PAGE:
This is the second of the four ‘Cs’ in regard to preventing food poisoning. It covers such areas as cooking food for the correct length of time and at the right temperature; checking that food is not undercooked or raw; following cooking instructions; and being careful when reheating food.

So what do you need to know about cooking in regard to preventing food poisoning?

This section refers to the cooking of food which includes sections about barbecuing and social events at home.

Bacteria such as e coli, salmonella and listeria cause food poisoning but can be killed during cooking. But any cooking needs to be done thoroughly for it to have this effect.

If it isn’t then these bacteria will thrive and go on to cause food poisoning.

This is especially important in the summer when there is an increase in the use of barbecues. This increase often coincides with an increase in the number of cases of food poisoning so avoid being the next statistic.


Ensure that any meat, poultry or fish cooked on a barbecue is cooked right the way through. It may be better to start it off by part cooking it in the oven before transferring it to the barbecue to finish off.

Cut into meat, fish or chicken to see if the centre is cooked through. If the centre is pink or red, or blood runs out then cook it for longer. Use a cooking thermometer to check the temperature of food.

Barbecued food should be steaming hot, any juices should run clear and it should not be pink or red in the middle. One exception to this is steak which can be served pink or red in the middle as long as their surfaces have been seared at a very high temperature.

Rare steak is popular but it must be cooked over a high heat to seal it and to kill off any bacteria. The outside surface will change colour once it has been completely sealed during cooking.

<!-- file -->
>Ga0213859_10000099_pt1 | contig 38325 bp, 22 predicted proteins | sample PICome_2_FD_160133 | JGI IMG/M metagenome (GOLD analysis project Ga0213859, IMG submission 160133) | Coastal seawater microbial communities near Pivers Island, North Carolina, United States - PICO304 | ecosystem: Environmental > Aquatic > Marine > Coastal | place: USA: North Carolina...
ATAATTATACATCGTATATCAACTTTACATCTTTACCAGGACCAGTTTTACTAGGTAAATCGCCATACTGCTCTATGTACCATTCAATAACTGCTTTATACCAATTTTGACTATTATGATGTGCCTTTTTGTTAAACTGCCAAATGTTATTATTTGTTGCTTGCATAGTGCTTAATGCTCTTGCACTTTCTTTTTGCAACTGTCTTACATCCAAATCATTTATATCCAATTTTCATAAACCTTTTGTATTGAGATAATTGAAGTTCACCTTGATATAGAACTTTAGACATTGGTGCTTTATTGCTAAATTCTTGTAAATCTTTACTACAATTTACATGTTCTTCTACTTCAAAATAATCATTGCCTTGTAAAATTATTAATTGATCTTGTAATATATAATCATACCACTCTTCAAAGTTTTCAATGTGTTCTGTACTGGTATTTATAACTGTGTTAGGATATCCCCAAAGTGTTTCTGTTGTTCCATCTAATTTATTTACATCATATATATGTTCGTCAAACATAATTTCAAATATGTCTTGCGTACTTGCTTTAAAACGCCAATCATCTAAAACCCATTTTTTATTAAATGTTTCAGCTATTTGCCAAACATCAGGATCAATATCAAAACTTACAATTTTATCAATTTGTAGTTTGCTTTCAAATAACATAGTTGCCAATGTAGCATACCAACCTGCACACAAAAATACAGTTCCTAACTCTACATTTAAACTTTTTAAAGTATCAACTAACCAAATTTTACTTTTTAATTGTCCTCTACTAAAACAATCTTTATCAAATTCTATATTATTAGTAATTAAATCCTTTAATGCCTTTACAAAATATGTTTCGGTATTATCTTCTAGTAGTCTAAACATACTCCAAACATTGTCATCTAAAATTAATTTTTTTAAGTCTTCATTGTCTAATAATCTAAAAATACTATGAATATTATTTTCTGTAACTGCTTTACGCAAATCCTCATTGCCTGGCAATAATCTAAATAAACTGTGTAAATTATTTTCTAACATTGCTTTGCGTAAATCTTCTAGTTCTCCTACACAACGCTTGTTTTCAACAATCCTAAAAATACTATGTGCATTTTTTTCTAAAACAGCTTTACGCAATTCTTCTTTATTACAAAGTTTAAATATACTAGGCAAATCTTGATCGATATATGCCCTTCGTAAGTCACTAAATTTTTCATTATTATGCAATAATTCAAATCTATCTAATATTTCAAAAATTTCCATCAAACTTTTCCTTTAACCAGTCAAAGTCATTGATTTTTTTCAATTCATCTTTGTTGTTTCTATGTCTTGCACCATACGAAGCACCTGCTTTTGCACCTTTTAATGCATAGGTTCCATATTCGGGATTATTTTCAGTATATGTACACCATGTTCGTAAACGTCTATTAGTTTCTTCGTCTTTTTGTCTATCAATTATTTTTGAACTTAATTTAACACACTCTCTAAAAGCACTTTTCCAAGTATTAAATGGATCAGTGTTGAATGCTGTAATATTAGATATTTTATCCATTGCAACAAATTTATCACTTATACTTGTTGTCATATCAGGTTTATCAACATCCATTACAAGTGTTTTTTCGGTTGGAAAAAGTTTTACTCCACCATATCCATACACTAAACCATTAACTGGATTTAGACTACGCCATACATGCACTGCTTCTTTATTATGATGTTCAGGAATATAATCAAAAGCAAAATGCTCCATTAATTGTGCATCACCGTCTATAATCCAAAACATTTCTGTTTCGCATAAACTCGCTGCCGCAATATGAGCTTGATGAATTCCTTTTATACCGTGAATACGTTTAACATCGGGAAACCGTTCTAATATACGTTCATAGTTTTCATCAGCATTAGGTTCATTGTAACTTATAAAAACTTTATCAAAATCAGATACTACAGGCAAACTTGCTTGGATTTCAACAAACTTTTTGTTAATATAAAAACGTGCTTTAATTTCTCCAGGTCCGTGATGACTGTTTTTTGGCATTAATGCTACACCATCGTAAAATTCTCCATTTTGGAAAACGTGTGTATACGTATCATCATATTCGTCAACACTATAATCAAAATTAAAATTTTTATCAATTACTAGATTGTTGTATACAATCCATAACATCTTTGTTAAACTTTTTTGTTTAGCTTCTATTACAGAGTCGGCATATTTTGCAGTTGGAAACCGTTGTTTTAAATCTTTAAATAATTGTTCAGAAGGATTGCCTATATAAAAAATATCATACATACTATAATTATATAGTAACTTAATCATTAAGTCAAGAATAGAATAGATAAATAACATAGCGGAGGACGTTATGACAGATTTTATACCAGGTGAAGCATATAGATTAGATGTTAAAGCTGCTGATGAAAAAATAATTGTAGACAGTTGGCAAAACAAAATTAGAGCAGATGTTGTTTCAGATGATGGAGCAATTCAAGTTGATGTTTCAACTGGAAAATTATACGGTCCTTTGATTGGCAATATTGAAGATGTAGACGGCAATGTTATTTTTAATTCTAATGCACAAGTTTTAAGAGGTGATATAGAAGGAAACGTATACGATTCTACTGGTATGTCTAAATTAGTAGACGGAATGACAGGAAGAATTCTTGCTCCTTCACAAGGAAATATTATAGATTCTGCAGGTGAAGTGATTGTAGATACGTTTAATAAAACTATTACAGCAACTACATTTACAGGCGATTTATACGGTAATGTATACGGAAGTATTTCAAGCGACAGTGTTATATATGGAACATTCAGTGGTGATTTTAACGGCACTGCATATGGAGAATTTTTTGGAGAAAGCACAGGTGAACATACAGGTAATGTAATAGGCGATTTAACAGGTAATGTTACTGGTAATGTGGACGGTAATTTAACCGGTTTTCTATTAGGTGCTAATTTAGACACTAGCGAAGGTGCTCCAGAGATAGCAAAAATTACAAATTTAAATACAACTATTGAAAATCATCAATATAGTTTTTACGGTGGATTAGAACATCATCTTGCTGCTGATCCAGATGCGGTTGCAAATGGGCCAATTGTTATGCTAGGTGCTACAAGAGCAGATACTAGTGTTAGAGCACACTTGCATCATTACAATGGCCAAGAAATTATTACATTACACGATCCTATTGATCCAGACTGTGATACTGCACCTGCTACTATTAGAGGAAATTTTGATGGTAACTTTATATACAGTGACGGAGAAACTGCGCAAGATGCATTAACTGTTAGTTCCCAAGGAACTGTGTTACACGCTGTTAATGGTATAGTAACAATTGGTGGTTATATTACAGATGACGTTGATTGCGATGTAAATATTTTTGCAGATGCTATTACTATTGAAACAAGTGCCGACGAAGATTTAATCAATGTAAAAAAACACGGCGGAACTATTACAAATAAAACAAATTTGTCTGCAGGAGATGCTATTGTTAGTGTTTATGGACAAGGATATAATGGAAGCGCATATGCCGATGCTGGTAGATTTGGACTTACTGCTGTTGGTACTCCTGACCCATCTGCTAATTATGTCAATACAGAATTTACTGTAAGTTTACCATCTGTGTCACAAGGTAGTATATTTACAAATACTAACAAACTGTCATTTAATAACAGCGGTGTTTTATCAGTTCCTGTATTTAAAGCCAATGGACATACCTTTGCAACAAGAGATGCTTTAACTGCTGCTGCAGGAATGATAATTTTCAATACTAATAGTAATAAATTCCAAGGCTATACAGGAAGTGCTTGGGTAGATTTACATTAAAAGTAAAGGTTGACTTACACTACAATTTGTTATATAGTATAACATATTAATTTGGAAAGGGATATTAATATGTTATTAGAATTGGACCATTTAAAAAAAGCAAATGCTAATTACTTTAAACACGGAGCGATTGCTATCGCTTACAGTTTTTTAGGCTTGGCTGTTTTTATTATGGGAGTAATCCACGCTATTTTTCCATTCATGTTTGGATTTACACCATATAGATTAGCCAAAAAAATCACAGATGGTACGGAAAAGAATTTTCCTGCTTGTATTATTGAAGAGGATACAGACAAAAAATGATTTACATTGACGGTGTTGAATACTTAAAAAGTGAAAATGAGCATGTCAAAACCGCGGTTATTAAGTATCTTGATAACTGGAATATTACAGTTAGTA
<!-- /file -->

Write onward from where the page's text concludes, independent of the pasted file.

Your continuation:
Make sure any foods which have been frozen are properly defrosted before use.

Ensure that the barbecue has reached the correct temperature before cooking. It should be glowing red when it is ready.

Turn food regularly on the barbecue and move it around to ensure that it is cooked thoroughly and evenly.

Keep raw food and cooked food away from each other. Use separate utensils, e.g. cooking tongs and do not put cooked foods onto plates which have held raw foods. Also keep raw meat away from salads, burger buns, finger rolls etc.

Social events at home

This includes inviting people around for dinner and large social events such as parties. In these situations you are likely to be cooking for more people then usual, and in the case of a party, for a large number of people.

This means that food safety and hygiene is even more important to prevent the risk of food poisoning.

Keep food outside of the fridge until the last possible moment. Avoid over-filling the fridge. If you are short of space then remove items such as bottles of beer or wine and store these in a cold dark place, e.g. garage, until you are ready.

Do not be tempted to cut short cooking times even if your preparation is taking longer than usual and you have guests waiting.

Make sure that all food is cooked for the right amount of time and thoroughly before serving it.

If you are eating outside or ‘al fresco’then keep food covered until you are ready to eat, use a cool box to keep it chilled and wash salads and fruit before consumption.

Leftover food

A word about leftover food: any food which has been cooked but is not eaten straight away needs to be allowed to cool before storing it.

Once it is ready to be stored then put it into a fridge but remember to eat it after a couple of days.

Food Poisoning Guide

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